It’s like a trip back in time. Old roads, old cars, and old buildings. The walls of the Cuban houses in Viñales crumble but no one seems to notice. Or they do, but it’s all they know. It’s a part of this country, a part of life. The adobe on churches—which haven’t hosted a mass since the Cuban Revolution- has been chipping off for more then a decade, and they continue to go un-repaired. In town, the good roads have cobblestone laid down from before the war, and the big interstate is a two-lane paved road. The other roads are just dirt. Regardless, people smile and dance and enjoy life.
When the sun shines in Viñales, Cuba it hits the crops of the local farms and the animals bathe in its warmth. The farmers that tend these small chunks of land still use classic horsepower (that is, horses and oxen) to turn the land and pull the hoes. Barns are full of drying tobacco, which is regulated through the government, along with anything else produced in the country. Wage is rations.
Despite the heavy regulations, there is plenty of tobacco enjoyed on the streets. In the evenings, especially during a feriado (holiday), the air is think with it: smokey, sweet, unmistakable. I don’t much enjoy it, but for how very Cuban it is.
I’d like to tell you Cuban food was just as distinct: full of Caribbean flavor, fresh from the sea. I’d like to tell you that tables were covered in a cornucopia, as a continuation of the beautiful scene laid out above, but that isn’t always the case. Tourists may get that experience: I myself was treated to some mighty fine and generous meals, but it was hospitality and should not be mistaken for habit. Lunch was the hardest thing to track down— I remember lunching on personal sized pizzas, if you could even call it that (the cheese was off, the sauce not quite right, and they were served folded in half, like a plump taco). There was also a rather memorable ice cream cone, filled with the best scoop of chocolate ice cream I have had (fifteen years later and I haven’t found one that comes close). And here were two feasts, on one Christmas Eve and one on New Years Eve. But in between, we knew we were eating like tourists.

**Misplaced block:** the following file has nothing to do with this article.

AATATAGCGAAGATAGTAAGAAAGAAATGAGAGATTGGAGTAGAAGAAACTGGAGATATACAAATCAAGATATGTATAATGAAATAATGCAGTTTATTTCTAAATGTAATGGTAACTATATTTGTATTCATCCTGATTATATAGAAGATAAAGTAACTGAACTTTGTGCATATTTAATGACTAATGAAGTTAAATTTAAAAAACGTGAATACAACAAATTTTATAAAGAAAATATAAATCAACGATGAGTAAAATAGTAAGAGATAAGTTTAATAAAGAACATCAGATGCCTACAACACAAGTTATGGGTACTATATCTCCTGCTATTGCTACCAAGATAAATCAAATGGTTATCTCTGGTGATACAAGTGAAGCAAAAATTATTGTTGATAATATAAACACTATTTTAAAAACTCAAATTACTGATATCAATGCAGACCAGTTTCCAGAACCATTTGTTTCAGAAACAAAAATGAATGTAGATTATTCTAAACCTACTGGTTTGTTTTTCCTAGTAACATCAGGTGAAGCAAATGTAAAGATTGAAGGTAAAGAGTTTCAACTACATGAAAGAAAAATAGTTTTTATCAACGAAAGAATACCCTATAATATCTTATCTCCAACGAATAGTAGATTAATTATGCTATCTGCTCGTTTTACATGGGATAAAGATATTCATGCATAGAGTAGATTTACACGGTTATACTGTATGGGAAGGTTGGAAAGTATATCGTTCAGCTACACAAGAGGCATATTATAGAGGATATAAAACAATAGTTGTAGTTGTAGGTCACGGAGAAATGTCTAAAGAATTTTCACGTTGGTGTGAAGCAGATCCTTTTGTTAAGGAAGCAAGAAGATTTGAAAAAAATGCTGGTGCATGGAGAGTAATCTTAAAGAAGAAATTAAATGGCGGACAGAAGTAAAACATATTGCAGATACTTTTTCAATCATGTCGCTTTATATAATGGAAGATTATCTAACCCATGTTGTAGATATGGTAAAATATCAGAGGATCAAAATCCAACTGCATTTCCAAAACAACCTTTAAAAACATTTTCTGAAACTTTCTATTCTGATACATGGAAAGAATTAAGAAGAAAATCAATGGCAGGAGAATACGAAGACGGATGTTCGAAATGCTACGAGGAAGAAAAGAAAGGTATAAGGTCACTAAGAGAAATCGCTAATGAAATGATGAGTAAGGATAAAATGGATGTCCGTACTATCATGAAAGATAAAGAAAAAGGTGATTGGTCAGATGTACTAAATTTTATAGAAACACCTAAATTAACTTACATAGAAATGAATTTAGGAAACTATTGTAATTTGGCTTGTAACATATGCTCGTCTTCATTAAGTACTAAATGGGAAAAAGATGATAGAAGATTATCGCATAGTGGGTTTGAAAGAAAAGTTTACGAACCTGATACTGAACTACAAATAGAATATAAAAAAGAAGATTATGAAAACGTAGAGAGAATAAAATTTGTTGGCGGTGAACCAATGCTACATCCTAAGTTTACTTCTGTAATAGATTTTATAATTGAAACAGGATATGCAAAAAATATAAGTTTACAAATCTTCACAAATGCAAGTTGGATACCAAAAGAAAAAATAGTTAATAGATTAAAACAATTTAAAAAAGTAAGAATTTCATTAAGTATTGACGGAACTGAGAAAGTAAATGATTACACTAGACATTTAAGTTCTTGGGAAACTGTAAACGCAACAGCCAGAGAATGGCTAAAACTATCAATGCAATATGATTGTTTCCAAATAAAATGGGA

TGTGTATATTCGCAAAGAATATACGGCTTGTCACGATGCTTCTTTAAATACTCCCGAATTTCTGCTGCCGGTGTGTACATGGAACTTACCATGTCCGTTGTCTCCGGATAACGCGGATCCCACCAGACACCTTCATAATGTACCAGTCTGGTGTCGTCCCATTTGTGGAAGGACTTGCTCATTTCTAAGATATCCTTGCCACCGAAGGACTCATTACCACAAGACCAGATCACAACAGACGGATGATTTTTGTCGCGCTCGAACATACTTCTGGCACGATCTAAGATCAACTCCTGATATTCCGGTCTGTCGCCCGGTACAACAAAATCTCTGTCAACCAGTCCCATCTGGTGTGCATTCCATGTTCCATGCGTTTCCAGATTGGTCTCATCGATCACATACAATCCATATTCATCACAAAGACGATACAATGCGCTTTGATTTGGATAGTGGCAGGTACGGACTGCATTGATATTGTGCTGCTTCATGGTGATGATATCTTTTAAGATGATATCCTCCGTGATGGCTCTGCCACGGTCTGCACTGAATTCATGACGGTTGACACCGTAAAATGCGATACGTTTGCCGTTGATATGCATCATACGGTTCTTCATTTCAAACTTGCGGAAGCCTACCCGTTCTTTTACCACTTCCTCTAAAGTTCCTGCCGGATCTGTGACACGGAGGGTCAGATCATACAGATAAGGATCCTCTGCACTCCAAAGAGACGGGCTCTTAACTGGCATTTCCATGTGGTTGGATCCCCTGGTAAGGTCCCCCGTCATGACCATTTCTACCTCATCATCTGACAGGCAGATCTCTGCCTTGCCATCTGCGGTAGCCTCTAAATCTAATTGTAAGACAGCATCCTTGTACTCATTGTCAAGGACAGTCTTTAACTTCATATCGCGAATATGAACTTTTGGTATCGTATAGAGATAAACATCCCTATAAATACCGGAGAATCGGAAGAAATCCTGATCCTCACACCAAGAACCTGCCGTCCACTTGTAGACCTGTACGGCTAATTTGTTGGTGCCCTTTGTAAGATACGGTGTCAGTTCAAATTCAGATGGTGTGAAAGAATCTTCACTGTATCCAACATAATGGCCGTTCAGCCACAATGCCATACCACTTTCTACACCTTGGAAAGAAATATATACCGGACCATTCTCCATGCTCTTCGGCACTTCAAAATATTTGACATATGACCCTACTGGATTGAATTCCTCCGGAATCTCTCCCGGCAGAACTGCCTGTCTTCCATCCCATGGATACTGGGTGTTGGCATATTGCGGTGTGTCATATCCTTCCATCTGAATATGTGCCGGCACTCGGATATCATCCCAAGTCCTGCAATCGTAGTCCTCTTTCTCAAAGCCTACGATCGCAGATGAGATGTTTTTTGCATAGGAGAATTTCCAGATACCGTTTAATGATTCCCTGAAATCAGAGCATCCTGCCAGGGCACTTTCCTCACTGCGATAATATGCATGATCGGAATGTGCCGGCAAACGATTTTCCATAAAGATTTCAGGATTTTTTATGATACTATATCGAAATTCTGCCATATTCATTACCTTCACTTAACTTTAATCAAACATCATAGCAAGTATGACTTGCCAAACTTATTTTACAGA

I say all of this to explain that while Citrus Cumin Mojo Sauce is considered something of a Cuban classic, it’s is not a dish I experienced while in the country. Rather, it’s a marinade I started experimenting with years later. I say all of this to keep it real, and also to remember. It’s far to easy to day dream about beaches and pine coladas made with local rum; it’s far to easy to forget how things were as time moves on.
This marinade is bright and cheery, sunny and fresh. This recipe calls for chicken, but you could use the sauce with shrimp too.
Want more from the Caribbean? Try this 30-minute ropa vieja.
Serves: 4 | Active Time: 45 minutes
- In a 8-ounce jar, combine orange juice, lime juice, garlic, cumin, oregano, oil, and salt. Place lid on jar and shake to combine.
- Place chicken in an air-tight container and pour marinade over chicken. Place in fridge and allow to marinate for 8-12 hours.
- When ready to cook, preheat oven to 450°F. Slice red onion and bell pepper into strips, and dice sweet potato into 1/2-inch cubes. Spread out on a baking sheet (optionally, line baking sheet with parchment or a Silpat. (affiliate link!)). Drizzle oil over veggies. Now, using tongs, pull each piece of chicken from the marinade, letting access drip off. Place chicken on sheet pan with veggies.
- Bake for 20-25 minutes, brushing extra marinade over chicken every 5 minutes or so, until chicken reaches an internal temperature of 165°F and potatoes are cooked through. Sprinkle with cilantro and serve hot with a lime wedge.